The copyright law of theUnited States(Title 17, United States Code) governs the making of photocopies or other reproductions of copyrighted material.
Under certain conditions specified in the law, libraries and archives are authorized to furnish a photocopy of other reproductions. One of these specific conditions is that the photocopy or reproduction is not to be “used for any purpose other than private study, scholarship, or research”. If a user makes a request for, or later uses, a photocopy or reproduction for purposes in excess of “fair use”, that user may be liable for copyright infringement.
This institution reserves the right to refuse to accept a copying order if, in its judgment, fulfillment of the order would involve violation of copyright law.
107. LIMITATION ON EXCLUSIVE RIGHTS: FAIR USE
Notwithstanding the provisions of Section 106 and 106A, the fair use of a copyrighted work, including such use by reproduction in copies of photo-records or by any other means specified by that section, for purposes such as criticism, comment, news reporting, teaching, (including multiple copies for classroom use), scholarship, or research is not an infringement of copyright. In determining whether the use made of a work in any particular case is a fair use, the factors to be considered shall include:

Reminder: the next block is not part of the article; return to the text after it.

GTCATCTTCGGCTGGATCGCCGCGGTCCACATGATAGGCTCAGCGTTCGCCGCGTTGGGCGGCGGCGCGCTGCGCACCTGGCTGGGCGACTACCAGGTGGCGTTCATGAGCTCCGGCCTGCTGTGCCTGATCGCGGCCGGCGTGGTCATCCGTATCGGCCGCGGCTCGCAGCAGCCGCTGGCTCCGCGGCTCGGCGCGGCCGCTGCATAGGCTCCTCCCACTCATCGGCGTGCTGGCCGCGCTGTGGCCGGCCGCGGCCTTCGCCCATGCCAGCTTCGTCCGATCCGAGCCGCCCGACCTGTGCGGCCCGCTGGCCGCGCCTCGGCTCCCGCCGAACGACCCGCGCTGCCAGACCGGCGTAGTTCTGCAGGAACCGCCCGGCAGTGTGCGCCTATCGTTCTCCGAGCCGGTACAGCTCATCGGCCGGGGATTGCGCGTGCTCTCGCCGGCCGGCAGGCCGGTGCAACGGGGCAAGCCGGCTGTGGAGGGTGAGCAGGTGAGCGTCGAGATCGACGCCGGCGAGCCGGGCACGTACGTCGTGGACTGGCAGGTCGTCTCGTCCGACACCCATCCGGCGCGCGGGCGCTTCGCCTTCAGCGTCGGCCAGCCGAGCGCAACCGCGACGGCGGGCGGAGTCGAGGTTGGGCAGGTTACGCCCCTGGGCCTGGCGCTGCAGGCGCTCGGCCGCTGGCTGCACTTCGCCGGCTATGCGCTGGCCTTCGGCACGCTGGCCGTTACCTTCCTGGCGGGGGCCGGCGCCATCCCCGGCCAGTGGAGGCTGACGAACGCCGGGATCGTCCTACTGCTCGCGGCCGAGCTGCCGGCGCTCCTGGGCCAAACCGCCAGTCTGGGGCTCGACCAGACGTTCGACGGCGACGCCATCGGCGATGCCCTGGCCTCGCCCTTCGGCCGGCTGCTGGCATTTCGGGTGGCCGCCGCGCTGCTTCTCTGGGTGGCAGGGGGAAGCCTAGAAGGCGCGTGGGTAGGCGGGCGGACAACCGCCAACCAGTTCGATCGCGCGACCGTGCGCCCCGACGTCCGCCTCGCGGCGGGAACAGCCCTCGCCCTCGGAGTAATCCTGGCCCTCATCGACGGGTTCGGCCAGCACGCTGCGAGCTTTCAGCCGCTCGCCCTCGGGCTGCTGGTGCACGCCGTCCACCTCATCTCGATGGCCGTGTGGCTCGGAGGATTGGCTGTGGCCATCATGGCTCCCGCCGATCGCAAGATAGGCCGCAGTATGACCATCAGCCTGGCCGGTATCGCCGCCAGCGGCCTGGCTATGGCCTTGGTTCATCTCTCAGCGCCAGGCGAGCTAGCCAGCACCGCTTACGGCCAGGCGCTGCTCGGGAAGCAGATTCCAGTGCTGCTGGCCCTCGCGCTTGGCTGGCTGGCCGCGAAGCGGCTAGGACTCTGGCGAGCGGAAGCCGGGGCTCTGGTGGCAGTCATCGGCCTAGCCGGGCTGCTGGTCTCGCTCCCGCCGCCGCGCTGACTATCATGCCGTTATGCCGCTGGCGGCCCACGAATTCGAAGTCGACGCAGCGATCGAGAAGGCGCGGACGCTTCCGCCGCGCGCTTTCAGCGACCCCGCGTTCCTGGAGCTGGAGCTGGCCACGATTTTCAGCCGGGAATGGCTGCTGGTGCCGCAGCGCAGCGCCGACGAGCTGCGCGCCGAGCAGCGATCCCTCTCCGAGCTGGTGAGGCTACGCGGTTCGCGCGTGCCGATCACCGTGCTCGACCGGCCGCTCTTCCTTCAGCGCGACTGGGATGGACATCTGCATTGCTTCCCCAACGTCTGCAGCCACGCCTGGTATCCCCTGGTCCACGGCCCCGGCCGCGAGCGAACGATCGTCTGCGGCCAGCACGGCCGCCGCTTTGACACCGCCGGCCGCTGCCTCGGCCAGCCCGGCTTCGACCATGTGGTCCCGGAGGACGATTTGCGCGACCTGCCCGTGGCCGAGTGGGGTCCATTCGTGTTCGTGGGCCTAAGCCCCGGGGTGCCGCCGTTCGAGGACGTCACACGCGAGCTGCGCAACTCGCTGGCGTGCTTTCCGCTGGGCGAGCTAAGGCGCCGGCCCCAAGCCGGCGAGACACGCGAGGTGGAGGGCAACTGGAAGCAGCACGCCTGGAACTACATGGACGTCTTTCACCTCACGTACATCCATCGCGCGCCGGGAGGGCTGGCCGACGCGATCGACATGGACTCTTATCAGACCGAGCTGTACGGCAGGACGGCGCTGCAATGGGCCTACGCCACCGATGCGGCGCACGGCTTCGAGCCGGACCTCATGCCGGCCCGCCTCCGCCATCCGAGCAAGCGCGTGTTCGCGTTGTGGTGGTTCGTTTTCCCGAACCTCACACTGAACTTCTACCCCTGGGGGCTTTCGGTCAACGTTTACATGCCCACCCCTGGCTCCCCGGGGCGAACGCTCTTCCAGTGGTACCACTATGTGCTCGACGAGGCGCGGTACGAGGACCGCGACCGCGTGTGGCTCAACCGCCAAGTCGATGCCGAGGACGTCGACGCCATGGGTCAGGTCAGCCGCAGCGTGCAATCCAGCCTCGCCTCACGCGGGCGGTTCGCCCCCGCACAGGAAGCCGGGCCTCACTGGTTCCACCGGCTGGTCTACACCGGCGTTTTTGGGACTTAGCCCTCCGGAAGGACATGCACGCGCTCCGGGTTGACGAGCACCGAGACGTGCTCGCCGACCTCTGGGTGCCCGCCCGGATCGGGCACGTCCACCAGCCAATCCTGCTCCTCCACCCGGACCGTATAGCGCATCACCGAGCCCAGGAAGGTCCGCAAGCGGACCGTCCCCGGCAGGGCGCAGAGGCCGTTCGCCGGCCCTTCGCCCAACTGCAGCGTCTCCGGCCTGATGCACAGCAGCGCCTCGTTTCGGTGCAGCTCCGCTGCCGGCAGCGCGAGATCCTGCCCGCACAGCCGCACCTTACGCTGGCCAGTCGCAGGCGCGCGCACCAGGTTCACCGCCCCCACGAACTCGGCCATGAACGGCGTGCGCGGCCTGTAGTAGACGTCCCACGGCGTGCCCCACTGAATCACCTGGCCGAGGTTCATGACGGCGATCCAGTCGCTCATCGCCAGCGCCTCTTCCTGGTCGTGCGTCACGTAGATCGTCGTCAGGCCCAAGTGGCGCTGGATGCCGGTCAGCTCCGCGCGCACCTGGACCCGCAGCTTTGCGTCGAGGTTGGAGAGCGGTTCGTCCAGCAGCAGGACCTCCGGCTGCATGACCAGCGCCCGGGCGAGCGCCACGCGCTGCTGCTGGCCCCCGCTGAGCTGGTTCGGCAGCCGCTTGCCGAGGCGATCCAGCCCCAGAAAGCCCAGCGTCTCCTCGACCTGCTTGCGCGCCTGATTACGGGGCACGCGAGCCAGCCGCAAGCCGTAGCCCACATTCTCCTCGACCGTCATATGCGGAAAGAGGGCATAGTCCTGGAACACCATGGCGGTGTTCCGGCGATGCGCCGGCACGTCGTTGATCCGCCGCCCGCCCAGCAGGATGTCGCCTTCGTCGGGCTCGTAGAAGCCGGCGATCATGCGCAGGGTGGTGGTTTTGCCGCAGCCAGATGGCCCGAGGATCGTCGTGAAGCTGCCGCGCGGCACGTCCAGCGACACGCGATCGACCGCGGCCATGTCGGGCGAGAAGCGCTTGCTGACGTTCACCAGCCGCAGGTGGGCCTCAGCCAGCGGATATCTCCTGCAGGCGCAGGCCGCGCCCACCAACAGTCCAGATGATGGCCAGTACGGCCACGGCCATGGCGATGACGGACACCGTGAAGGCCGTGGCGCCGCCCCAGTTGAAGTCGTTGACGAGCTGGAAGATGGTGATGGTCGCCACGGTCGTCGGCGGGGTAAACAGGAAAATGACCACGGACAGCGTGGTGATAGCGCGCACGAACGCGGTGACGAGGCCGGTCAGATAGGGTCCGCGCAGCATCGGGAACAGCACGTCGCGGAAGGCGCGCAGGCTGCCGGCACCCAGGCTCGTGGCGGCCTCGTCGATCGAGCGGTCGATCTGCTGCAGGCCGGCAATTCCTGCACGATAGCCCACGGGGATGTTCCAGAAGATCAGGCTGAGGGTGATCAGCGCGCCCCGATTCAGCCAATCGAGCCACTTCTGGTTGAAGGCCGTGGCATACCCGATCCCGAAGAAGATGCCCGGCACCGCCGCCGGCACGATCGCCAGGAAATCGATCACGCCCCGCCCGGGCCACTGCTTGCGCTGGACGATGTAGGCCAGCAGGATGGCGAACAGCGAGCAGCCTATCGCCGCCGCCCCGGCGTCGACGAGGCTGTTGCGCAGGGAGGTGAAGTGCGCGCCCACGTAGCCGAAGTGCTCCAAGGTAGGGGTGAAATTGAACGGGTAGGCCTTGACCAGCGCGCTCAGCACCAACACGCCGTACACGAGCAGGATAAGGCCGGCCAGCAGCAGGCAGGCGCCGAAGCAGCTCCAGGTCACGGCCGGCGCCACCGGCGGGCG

1. The purpose and character of the use, including whether such use is of a commercial nature or is for nonprofit educational purposes.
2. The nature of the copyrighted work.
3. The amount and substantiality of the portion used in relation to the copyrighted work as a whole; and
4. The effect of the use upon the potential market for or value of the copyrighted work.